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The recent letters to The Sentinel-Newsconcerning seating of honor students at Collins High School commencement reminds me of the same controversy two years ago at SCHS. At that time we were parents of an honor student whose seating was to be based on class rank.
We had expected this, as this was the tradition at the high school when our older daughter graduated in 2005. The message this sent was simple: There is competition in the academic world, it is important, and excellence will be recognized.
My daughters learned the value of working hard and competition through their schoolwork. My oldest is two years out of college working for a high profile, competitive consulting firm in New York City. She got this job not because of her love of learning (which we do value and was nurtured by some excellent teachers at SCHS) but because she out-competed the competition.
My younger daughter when applying for architecture school at UK this spring knew there were limited spots. She wasn’t going to get in by just being a good applicant or applying as a member of a team. She was going to get in only if she was better than most of the 300 or so other students applying for the 75 spots.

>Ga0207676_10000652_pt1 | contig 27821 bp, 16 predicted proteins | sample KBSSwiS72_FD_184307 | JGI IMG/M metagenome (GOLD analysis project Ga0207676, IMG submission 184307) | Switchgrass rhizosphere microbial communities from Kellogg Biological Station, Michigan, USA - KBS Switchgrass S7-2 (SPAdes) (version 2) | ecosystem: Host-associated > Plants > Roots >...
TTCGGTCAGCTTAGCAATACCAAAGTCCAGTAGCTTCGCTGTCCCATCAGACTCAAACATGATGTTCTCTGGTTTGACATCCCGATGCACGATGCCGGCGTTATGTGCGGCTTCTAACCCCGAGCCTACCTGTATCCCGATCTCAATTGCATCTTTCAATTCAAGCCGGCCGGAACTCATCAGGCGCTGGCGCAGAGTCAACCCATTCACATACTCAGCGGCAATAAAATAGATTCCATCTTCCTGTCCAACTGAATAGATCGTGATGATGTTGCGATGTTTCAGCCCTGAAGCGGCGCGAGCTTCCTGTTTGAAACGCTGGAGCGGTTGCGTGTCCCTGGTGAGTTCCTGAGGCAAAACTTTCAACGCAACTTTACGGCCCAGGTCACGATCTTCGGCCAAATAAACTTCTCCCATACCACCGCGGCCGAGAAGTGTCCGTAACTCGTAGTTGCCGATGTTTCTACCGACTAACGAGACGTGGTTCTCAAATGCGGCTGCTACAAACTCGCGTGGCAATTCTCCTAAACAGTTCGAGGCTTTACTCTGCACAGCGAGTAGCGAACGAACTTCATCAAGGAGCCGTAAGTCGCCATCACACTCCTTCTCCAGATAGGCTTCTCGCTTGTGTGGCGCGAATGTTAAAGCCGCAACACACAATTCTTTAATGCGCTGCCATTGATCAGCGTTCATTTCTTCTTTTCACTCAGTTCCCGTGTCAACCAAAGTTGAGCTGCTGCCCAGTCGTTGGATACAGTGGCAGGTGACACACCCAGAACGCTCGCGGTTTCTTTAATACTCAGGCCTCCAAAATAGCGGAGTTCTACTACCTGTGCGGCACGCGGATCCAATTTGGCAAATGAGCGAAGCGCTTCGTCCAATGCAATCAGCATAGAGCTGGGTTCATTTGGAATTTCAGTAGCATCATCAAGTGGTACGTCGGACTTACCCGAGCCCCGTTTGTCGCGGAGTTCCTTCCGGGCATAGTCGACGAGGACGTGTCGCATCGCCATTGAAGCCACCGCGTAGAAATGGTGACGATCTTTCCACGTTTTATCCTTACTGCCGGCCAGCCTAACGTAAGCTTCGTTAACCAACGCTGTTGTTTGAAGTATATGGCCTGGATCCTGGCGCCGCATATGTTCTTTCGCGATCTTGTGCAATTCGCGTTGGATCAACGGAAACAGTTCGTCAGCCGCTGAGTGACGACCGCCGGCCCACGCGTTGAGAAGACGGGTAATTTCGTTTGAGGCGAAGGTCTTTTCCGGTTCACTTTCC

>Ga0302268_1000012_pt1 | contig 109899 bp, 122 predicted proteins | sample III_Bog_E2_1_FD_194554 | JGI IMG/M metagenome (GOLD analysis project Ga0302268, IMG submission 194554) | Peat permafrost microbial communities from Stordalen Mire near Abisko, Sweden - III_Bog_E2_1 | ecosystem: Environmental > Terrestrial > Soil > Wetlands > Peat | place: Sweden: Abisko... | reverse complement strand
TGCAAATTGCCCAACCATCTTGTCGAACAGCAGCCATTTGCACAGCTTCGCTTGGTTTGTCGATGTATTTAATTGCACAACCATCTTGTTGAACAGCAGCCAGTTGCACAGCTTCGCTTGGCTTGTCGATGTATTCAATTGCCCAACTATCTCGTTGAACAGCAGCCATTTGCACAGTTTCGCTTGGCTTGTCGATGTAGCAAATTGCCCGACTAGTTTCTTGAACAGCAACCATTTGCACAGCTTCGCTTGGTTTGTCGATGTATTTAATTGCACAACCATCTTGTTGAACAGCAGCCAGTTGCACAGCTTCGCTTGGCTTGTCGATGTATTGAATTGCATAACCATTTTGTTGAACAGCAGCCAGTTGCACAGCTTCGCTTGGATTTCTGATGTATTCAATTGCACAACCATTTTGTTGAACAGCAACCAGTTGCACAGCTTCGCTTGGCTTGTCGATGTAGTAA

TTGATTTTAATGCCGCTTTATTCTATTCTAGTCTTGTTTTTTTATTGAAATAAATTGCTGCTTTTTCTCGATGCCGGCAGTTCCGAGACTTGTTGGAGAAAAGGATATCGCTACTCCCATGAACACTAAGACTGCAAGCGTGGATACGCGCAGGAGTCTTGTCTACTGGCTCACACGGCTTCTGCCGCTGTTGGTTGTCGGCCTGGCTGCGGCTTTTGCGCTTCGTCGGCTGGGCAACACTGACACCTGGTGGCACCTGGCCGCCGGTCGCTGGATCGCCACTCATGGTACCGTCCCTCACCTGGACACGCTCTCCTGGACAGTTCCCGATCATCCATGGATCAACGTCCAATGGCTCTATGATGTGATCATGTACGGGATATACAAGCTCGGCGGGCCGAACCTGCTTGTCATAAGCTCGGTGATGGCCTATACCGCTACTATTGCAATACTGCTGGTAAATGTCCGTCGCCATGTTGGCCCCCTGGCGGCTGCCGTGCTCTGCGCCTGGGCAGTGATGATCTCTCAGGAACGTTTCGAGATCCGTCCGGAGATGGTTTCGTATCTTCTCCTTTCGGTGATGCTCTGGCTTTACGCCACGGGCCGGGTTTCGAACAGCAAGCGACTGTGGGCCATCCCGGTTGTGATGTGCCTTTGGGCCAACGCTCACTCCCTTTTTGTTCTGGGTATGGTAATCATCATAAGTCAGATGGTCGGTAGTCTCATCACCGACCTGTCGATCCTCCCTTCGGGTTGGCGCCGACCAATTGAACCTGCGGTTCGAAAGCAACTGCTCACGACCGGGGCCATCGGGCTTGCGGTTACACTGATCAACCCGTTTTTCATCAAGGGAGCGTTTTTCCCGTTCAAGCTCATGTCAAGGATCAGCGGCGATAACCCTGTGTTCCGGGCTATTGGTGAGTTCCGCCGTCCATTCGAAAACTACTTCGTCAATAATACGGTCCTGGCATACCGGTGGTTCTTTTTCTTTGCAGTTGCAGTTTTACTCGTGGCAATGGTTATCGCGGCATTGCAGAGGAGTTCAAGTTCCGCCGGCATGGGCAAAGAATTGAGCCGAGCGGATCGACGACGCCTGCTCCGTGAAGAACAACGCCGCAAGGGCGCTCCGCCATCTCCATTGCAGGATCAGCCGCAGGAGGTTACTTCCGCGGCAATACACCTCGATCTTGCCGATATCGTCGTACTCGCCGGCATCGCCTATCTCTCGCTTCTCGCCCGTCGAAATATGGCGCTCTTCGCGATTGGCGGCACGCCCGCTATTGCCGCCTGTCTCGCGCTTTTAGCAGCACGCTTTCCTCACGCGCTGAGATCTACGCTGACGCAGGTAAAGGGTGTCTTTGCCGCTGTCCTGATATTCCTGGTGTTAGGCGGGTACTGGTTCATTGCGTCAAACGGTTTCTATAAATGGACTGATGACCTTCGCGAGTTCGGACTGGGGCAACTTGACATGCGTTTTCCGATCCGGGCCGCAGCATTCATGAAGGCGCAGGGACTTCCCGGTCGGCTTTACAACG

The ultimate irony to me is that we live in one of the most sports-crazy, competitive counties in the state, where competition is expected and success is weekly celebrated on the pages of this newspaper.
Why are we all OK with this in sports but not academics?
At the basketball games we only announce the names of the starters, not the bench. We don’t hide the ranking of our tennis players for fear someone will feel left out.
And in boy’s baseball and girl’s softball the kids in the dugout who don’t start, don‘t hear their names announced.
But somehow, we don’t want any kid to feel slighted or parent offended when it comes to academics. Let’s be honest, out of this year’s senior classes, there will be few if any professional athletes.
But all are going to have to compete in this global economy for jobs.
We can lament that some kids seem to focus on GPA more than learning, but let’s not throw out the baby with the bathwater. If the grading system needs some tweaking, tweak it.
But it isn’t intellectually honest to say that a student’s GPA is valid for their college application, but not for graduation ranking. Grades, test scores, and competition do matter; whether one is applying to college, a competitive grad school or to be a police officer.
Seating students at commencement based on academic rank, of course does not a good school make, but it does send a message that this school system gets it.
Those who work hard, compete hard, and succeed will be recognized. I’m afraid that if our kids don’t start learning this here, they are in for a rude awakening after high school.
Kenneth Gardner lives in Shelbyville.